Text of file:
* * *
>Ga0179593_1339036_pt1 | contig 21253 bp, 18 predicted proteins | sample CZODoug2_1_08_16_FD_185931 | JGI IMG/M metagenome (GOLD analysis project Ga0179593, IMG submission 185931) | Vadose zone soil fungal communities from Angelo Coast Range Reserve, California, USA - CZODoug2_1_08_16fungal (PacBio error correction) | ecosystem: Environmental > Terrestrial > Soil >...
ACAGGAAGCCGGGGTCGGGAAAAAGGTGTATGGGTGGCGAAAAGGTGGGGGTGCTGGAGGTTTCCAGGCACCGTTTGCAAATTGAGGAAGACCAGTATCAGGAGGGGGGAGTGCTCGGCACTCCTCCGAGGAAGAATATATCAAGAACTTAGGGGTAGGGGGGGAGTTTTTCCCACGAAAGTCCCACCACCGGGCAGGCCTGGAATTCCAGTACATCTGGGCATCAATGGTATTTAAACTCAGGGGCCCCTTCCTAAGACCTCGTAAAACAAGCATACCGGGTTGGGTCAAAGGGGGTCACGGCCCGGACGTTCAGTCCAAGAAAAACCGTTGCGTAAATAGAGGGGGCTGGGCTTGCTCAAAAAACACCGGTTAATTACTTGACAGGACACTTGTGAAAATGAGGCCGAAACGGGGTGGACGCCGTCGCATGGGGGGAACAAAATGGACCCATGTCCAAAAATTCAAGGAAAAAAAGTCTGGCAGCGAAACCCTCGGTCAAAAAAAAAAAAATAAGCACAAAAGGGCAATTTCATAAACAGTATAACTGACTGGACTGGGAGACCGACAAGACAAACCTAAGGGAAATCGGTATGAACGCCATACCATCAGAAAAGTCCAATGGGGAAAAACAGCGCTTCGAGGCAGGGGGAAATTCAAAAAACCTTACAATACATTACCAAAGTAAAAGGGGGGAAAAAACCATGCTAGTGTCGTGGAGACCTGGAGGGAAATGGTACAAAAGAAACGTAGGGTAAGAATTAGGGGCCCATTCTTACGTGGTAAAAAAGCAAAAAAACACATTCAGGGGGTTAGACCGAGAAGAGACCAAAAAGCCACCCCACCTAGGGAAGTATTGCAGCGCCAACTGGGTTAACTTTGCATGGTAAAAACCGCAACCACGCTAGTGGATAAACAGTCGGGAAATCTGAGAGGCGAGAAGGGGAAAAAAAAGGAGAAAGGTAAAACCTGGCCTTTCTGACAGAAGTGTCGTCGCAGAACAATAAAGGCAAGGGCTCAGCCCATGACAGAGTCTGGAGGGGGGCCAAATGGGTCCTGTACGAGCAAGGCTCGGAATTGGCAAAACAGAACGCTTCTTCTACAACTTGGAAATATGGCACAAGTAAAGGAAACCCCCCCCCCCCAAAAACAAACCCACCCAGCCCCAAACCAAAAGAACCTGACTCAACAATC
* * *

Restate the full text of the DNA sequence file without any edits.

>Ga0179593_1339036_pt1 | contig 21253 bp, 18 predicted proteins | sample CZODoug2_1_08_16_FD_185931 | JGI IMG/M metagenome (GOLD analysis project Ga0179593, IMG submission 185931) | Vadose zone soil fungal communities from Angelo Coast Range Reserve, California, USA - CZODoug2_1_08_16fungal (PacBio error correction) | ecosystem: Environmental > Terrestrial > Soil >...
ACAGGAAGCCGGGGTCGGGAAAAAGGTGTATGGGTGGCGAAAAGGTGGGGGTGCTGGAGGTTTCCAGGCACCGTTTGCAAATTGAGGAAGACCAGTATCAGGAGGGGGGAGTGCTCGGCACTCCTCCGAGGAAGAATATATCAAGAACTTAGGGGTAGGGGGGGAGTTTTTCCCACGAAAGTCCCACCACCGGGCAGGCCTGGAATTCCAGTACATCTGGGCATCAATGGTATTTAAACTCAGGGGCCCCTTCCTAAGACCTCGTAAAACAAGCATACCGGGTTGGGTCAAAGGGGGTCACGGCCCGGACGTTCAGTCCAAGAAAAACCGTTGCGTAAATAGAGGGGGCTGGGCTTGCTCAAAAAACACCGGTTAATTACTTGACAGGACACTTGTGAAAATGAGGCCGAAACGGGGTGGACGCCGTCGCATGGGGGGAACAAAATGGACCCATGTCCAAAAATTCAAGGAAAAAAAGTCTGGCAGCGAAACCCTCGGTCAAAAAAAAAAAAATAAGCACAAAAGGGCAATTTCATAAACAGTATAACTGACTGGACTGGGAGACCGACAAGACAAACCTAAGGGAAATCGGTATGAACGCCATACCATCAGAAAAGTCCAATGGGGAAAAACAGCGCTTCGAGGCAGGGGGAAATTCAAAAAACCTTACAATACATTACCAAAGTAAAAGGGGGGAAAAAACCATGCTAGTGTCGTGGAGACCTGGAGGGAAATGGTACAAAAGAAACGTAGGGTAAGAATTAGGGGCCCATTCTTACGTGGTAAAAAAGCAAAAAAACACATTCAGGGGGTTAGACCGAGAAGAGACCAAAAAGCCACCCCACCTAGGGAAGTATTGCAGCGCCAACTGGGTTAACTTTGCATGGTAAAAACCGCAACCACGCTAGTGGATAAACAGTCGGGAAATCTGAGAGGCGAGAAGGGGAAAAAAAAGGAGAAAGGTAAAACCTGGCCTTTCTGACAGAAGTGTCGTCGCAGAACAATAAAGGCAAGGGCTCAGCCCATGACAGAGTCTGGAGGGGGGCCAAATGGGTCCTGTACGAGCAAGGCTCGGAATTGGCAAAACAGAACGCTTCTTCTACAACTTGGAAATATGGCACAAGTAAAGGAAACCCCCCCCCCCCAAAAACAAACCCACCCAGCCCCAAACCAAAAGAACCTGACTCAACAATC